To put it another way and draw a comparison with the many house magazines and blogs that cross my path, the House Beautifuls of the world are inspiring, but way out of reach. They suit their purpose, are fun to flip through, but not all that applicable, at least directly and until I win the lottery. The Family Circles, Women’s Days, more “down to earth” options are more affordable and more specifically “how-to” but a bit bland. It’s rare to read a “small space solutions” or “renter-friendly decorating” article, of which there are many, that is actually useful, actually strikes a balance between dorm room-iness and “just paint and sand and refinish floors, the landlord won’t notice!” It’s obviously a niche to be filled, or there wouldn’t be so many (mostly uncreative) attempts to write something that appeases, and in the same way, I’ve read a fair amount about creativity and the creative process, about how artists find space in their homes and heads to do what they want to do and love to do, but it’s mostly been too flighty and ephemeral or too hardcore. Quit your job! Join an artists’ colony! Commit to your vision!
At the beginning of the workshop (it was called a lecture, but was way more interactive than any of the other lectures I’ve attended over the years in the series), she handed out a questionnaire to each of us, with questions identifying our photographic interests, our life passions in general (and whether we’d explored them through photography, which I have in some instances but haven’t yet across the board), if any recurring themes or types of images arise in looking through our collections. And it made me made me kind of smile to myself, thinking of all of those people who’ve said, with some sense of hesitation, thinking it’s a little suspect as a subject, “Well, you sure do take a lot of pictures of food.” Or the weird looks I get in restaurants, at home and abroad. And yet it’s something that interests me, something I don’t tire of – seeing food like real people eat, not cereal with Elmer’s glue in some photography studio. The swirl of steam from a coffee mug, the glisten of a spring strawberry, the just faintly visible stickiness of white rice in a stir fry. What pleasure there is to be found in these little moments. And just so you know I’m not a wacko or making it up, see what you think. Do these images make you feel calm, or energized, or just hungry? I would love to think so, or that it’s a point I might eventually reach, to have that ability.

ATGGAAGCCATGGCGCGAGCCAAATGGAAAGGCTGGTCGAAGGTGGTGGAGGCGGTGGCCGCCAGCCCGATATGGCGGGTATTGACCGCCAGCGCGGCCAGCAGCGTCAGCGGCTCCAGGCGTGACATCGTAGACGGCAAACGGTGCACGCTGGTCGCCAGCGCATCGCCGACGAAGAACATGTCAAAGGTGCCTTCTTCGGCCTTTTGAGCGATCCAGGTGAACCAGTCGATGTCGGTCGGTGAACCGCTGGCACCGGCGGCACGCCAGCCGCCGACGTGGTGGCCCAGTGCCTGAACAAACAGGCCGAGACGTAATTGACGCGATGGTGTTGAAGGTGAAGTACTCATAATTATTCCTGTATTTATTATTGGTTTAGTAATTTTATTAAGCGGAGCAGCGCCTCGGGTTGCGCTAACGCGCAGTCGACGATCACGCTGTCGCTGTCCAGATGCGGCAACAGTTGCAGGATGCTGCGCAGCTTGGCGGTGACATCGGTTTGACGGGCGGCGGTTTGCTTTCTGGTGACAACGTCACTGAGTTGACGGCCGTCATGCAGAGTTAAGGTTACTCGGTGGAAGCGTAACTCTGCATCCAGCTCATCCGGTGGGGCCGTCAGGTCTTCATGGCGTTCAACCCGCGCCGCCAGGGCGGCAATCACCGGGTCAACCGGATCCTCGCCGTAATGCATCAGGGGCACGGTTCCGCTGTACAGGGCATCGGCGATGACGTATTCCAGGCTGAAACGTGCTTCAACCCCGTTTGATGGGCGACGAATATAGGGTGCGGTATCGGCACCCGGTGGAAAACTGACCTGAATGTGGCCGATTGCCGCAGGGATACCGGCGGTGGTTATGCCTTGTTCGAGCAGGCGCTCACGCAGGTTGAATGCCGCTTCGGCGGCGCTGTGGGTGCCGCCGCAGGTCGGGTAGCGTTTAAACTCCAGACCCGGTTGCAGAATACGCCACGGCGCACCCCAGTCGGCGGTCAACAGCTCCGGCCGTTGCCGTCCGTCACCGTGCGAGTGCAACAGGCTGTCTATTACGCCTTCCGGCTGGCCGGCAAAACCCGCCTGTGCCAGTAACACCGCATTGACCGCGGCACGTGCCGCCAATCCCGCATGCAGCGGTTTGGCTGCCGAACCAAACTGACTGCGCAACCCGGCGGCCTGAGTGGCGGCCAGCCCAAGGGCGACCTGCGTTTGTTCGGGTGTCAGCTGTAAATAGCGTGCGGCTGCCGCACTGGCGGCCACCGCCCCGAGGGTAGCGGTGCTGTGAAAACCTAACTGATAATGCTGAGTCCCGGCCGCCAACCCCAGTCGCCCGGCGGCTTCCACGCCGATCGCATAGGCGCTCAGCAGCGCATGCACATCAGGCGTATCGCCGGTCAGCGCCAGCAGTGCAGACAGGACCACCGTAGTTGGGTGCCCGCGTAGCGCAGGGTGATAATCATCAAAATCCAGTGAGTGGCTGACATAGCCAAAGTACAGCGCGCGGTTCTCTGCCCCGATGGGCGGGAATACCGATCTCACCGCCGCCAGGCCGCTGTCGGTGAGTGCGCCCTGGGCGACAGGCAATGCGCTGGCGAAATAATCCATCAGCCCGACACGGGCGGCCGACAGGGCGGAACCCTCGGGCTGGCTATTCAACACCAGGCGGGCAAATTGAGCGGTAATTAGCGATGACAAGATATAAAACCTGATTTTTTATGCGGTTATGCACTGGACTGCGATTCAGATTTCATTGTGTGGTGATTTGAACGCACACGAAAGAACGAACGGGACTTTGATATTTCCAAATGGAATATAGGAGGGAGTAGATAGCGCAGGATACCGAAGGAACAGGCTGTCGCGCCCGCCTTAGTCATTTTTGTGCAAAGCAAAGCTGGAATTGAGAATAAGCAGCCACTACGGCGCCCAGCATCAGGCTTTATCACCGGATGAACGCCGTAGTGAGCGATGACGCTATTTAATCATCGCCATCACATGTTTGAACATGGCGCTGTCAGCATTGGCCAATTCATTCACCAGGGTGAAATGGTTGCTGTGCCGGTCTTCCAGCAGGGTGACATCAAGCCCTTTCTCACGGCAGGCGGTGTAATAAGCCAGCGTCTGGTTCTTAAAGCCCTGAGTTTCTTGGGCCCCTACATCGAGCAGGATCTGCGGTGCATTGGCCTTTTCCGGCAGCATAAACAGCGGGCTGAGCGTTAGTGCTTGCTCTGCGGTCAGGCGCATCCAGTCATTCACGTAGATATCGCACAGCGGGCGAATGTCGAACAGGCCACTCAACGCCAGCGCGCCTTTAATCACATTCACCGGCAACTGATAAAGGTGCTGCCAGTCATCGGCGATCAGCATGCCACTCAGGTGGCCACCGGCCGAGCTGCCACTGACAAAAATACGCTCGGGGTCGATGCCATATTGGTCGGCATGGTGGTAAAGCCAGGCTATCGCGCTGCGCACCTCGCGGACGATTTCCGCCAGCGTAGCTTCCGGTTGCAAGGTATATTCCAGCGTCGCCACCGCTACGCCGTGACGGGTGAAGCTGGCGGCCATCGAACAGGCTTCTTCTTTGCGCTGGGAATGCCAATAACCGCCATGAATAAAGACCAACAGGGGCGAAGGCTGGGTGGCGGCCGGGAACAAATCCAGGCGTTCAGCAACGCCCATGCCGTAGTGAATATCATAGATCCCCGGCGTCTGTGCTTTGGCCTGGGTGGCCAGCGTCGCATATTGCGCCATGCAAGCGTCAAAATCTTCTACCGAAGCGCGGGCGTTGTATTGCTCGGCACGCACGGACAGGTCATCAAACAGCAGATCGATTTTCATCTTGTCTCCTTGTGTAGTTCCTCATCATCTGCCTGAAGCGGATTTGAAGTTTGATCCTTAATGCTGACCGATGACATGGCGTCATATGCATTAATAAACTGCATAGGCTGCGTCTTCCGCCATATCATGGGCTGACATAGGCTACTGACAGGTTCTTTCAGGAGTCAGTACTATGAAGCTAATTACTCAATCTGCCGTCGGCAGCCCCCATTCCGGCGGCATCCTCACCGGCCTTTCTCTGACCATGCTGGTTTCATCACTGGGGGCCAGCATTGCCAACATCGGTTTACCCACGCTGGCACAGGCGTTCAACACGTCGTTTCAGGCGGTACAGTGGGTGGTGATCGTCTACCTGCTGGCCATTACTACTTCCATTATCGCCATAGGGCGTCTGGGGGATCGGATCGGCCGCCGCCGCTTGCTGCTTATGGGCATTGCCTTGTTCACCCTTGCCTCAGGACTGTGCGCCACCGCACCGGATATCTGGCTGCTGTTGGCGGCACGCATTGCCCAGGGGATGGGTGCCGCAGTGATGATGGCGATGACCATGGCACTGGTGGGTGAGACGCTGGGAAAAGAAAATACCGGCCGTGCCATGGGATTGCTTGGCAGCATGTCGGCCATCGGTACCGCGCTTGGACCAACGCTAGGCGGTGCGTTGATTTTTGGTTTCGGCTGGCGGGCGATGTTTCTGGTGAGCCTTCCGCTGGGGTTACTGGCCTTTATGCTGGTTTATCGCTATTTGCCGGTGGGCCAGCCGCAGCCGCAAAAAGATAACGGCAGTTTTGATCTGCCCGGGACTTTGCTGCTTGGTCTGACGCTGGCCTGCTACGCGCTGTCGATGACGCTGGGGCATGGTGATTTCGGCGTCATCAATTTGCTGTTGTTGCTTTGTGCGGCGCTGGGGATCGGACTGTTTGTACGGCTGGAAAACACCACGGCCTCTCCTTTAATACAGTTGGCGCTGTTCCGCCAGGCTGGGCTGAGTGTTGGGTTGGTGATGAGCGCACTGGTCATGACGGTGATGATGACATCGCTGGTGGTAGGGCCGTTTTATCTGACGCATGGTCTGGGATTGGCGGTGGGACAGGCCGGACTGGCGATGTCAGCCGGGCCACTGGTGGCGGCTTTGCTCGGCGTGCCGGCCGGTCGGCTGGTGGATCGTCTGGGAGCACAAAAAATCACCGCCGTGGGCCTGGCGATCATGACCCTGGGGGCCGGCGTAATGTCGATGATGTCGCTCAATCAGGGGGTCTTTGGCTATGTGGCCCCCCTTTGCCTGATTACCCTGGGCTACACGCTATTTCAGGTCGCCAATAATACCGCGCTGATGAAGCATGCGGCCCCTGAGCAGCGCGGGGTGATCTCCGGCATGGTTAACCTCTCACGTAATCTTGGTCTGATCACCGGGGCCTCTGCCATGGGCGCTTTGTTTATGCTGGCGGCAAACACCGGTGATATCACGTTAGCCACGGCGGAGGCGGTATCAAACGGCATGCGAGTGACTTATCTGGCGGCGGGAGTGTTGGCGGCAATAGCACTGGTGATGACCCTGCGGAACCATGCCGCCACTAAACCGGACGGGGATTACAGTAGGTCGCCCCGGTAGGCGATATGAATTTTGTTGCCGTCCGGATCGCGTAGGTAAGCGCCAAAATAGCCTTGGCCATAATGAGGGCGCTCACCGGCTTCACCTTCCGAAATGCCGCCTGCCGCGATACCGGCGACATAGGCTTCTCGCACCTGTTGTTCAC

At this moment, though, it’s not so much about making you hungry as it is about me waking up, about making photography, seeing, shooting, making time, looking at the world creatively, more of a priority. My favorite photos are natural light, small quotidian moments, no super fancy equipment required. Sure, I’m still saving for that macro lens, the B&H wish list never get shorter, but there’s so much to be explored in the meantime.
It’s kind of like figuring out how to live in a rental and still have some style. Figuring out how to work with the camera and lenses I have, how to work my full-time not very creative job and still make the time and find the energy to explore my interests – even, dare I say it – passion.
Even if it means lots of pictures of food, and the curious looks that so often accompany them.